On Tuesday this week, a Harare court ordered that Vice-President Constantino Chiwenga’s estranged wife Marry Mubaiwa be locked up in remand prison for the next 10 days.
Ostensibly so that prison doctors can examine her to see if she is mentally fit to stand trial for allegedly attempting to kill him while he was in a South African hospital.
This case is getting stranger by the day. The day before her incarceration, two experts hired by the State gave conflicting evidence about her health status. Now the court wants more doctors to help it make a decision.
Marry’s own doctors have repeatedly failed to submit her medical report, allegedly because they are terrified of her husband, the former army commander, who is also Health minister. The court order would make sense if Marry’s current health status was a secret. It is not. On several occasions, Marry has been wheeled to court on a stretcher and with medical drips attached to her body. She has been denied a chance to see her children for two years now.
In fact, one of the State experts pointed out in her report to the court that her poor mental state can be attributed to being denied access to her three children for over two years.
While there is nothing wrong with the need for her to be examined, the issue is that Marry is visibly unwell, and the medical examination could still be done outside jail.
Pictures of her festering wounds are viral on social media spaces. It is public knowledge that she suffers from lymphedema.
She has made passionate pleas to women groups, President Emmerson Mnangagwa, First Lady Auxillia and Zimbabweans in general to assist her as she is suffering physically, emotionally and legally.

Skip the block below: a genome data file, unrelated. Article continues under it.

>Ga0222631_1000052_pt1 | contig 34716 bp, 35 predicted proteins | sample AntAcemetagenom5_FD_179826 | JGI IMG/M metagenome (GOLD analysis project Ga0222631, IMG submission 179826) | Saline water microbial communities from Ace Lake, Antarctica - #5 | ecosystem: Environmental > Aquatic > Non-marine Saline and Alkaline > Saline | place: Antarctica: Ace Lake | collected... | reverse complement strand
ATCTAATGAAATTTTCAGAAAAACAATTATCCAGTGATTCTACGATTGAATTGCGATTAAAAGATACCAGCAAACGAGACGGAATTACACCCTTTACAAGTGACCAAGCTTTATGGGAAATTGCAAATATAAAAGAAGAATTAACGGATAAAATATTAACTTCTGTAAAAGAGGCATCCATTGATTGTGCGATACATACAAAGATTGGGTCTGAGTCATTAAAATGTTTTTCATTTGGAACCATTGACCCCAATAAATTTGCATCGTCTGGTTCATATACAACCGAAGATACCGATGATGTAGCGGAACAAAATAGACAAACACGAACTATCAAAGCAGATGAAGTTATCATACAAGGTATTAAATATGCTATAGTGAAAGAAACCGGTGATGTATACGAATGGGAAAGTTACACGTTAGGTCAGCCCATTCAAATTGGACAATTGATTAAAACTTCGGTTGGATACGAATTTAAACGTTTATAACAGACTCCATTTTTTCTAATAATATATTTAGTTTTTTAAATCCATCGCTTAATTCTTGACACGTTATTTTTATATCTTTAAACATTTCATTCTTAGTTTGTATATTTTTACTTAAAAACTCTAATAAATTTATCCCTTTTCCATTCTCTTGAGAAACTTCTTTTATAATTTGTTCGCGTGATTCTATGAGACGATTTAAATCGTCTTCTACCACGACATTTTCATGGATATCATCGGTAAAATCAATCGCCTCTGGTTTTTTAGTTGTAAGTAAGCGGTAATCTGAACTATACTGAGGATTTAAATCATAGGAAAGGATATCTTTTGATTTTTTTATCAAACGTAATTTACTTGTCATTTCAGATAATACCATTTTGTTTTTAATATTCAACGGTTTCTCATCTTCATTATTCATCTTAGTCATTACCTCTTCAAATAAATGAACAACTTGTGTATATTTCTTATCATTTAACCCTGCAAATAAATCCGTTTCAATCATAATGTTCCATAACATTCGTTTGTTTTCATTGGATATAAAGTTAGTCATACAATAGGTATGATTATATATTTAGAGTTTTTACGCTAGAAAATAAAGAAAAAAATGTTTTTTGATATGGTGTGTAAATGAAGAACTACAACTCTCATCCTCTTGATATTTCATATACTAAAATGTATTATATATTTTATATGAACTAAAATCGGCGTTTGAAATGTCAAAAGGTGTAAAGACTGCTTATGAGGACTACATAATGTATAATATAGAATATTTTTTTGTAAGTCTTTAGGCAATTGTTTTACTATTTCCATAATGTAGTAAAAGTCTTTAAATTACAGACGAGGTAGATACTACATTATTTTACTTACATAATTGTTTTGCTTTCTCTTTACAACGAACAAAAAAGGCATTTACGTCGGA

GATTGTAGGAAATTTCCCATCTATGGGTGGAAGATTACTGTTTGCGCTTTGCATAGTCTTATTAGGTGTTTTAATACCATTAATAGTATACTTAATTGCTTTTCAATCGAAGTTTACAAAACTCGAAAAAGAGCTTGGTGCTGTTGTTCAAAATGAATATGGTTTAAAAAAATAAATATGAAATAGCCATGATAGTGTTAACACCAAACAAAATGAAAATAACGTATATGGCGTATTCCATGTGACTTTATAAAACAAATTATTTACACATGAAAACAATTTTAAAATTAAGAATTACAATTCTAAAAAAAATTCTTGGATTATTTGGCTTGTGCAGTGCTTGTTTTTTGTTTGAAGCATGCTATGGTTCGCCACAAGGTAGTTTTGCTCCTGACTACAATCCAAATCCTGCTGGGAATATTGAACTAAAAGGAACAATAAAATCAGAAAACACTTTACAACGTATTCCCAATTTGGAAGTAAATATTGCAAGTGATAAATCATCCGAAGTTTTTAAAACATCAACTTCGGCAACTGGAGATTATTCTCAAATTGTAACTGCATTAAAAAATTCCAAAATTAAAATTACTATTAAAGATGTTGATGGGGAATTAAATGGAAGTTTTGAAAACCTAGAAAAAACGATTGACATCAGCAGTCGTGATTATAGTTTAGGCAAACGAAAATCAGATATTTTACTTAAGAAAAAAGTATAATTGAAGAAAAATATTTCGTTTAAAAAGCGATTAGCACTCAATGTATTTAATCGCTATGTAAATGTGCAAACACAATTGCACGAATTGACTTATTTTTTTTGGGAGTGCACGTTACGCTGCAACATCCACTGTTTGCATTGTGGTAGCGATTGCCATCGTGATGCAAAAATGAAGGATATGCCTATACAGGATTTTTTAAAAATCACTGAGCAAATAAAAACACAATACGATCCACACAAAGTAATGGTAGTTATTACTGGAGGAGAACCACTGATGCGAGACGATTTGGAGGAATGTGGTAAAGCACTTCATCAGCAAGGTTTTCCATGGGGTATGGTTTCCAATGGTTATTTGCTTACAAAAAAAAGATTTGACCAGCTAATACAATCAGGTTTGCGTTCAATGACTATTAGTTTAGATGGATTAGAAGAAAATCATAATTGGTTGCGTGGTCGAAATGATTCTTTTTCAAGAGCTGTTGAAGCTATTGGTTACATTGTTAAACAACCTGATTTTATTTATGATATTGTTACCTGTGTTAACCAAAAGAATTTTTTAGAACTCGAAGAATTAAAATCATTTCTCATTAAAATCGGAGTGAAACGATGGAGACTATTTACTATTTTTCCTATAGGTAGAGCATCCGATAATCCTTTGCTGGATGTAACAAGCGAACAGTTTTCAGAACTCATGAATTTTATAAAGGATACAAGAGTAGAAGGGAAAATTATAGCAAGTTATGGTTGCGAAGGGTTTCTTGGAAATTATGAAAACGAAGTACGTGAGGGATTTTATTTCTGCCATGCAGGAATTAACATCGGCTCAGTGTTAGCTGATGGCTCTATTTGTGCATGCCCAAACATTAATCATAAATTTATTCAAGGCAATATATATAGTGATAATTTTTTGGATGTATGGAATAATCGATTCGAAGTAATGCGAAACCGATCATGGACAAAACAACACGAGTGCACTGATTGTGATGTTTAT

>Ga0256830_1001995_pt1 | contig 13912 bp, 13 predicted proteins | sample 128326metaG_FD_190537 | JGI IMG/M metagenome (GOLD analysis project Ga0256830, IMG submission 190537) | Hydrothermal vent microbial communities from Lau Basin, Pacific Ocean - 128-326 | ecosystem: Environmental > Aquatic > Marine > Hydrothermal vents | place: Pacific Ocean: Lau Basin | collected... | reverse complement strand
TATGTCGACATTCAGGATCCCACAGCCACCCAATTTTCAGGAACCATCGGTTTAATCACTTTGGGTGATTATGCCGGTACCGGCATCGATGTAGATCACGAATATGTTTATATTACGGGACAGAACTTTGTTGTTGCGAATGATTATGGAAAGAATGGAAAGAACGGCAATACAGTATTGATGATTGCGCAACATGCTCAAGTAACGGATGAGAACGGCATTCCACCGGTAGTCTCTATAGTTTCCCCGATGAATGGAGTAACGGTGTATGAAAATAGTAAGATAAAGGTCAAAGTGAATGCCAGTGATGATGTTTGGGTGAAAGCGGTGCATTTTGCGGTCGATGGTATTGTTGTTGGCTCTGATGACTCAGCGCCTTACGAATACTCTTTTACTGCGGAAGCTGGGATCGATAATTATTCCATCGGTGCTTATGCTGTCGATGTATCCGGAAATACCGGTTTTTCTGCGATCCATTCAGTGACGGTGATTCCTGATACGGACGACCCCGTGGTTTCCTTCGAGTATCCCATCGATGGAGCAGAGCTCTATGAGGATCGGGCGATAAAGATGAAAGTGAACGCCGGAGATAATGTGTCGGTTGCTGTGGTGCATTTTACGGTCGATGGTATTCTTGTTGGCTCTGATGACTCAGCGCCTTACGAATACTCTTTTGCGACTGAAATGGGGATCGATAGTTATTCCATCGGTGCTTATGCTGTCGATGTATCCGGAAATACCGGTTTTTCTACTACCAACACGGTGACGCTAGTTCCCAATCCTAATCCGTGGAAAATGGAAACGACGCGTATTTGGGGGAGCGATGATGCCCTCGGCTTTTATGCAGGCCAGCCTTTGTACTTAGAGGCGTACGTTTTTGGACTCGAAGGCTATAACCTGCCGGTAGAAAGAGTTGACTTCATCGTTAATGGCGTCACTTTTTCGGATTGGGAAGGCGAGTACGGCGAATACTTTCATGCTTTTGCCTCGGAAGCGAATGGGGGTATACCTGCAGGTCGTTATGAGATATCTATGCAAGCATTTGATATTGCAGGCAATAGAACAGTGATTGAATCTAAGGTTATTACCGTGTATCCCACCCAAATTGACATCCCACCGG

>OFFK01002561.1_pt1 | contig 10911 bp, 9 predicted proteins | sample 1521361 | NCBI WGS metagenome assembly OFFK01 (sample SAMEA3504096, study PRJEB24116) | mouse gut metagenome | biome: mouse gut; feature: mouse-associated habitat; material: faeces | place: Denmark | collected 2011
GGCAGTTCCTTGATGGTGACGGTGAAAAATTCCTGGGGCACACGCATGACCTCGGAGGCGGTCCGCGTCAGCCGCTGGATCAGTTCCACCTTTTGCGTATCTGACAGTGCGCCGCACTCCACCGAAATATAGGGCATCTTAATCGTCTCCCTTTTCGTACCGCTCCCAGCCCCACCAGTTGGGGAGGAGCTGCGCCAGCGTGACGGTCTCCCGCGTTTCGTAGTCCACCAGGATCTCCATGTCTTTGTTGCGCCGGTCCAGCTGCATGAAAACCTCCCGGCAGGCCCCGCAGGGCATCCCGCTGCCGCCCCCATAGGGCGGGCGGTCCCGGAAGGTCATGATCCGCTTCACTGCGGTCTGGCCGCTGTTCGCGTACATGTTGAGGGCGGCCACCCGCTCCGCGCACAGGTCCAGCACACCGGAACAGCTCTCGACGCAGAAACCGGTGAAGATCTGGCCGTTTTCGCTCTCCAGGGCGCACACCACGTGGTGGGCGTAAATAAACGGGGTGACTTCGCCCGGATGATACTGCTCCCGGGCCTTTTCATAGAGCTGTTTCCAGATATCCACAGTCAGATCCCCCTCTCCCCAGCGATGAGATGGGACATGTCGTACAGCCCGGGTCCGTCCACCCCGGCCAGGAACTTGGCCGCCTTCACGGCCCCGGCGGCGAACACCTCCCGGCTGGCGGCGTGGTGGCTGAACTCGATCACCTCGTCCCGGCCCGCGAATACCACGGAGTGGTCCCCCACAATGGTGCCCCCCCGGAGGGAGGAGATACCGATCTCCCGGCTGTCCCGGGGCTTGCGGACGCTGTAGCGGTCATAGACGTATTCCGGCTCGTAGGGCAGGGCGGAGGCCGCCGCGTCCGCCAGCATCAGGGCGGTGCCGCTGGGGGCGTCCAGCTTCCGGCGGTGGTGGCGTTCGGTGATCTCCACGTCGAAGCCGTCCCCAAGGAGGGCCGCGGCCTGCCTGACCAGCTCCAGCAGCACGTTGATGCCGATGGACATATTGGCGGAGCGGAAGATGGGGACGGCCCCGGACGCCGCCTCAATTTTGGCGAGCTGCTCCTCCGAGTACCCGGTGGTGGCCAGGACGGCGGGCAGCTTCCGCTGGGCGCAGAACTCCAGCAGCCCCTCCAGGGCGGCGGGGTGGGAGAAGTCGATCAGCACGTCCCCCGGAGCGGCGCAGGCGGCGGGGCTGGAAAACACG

Of course, Marry is being arraigned before the courts over serious allegations of attempting to kill her estranged husband, assaulting her housemaid and money-laundering. But these allegations are yet to be proven and she remains innocent in the eyes of the law. And like everyone else in the world accused of whatever crime, her rights should be respected too.
This makes the decision by magistrate Lazini Ncube to send Marry to remand prison for 10 days questionable. It seems that issues of her ill-health and bad jail conditions, which could actually worsen her health, are being overlooked for political expediency.
It is also very worrying that different women’s groups in the country, that are being funded to fight for women’s rights, have been mum about Marry’s ordeal. Where are the women’s groups when one woman is being treated like the worst criminal?
While some organisations such as the Women’s Academy for Leadership and Excellence, Female Prisoners Support Trust, Economic Justice for Women’s Project and the Chitungwiza Residents Trust have expressed concern, the prevailing narrative is one of indulgent quietness.
November 25 is fast approaching, and the country will join the world to celebrate 16 days of activism against gender-based violence.
If a once powerful female like Marry can be abused publicly, what about the ordinary woman in the rural areas — the abuse could be worse. Marry’s ordeal certainly sets a wrong precedent.
She is physically suffering, deprived of liberty and access to health, her children, and this is not only against our cultural values and humanity, but against the law too!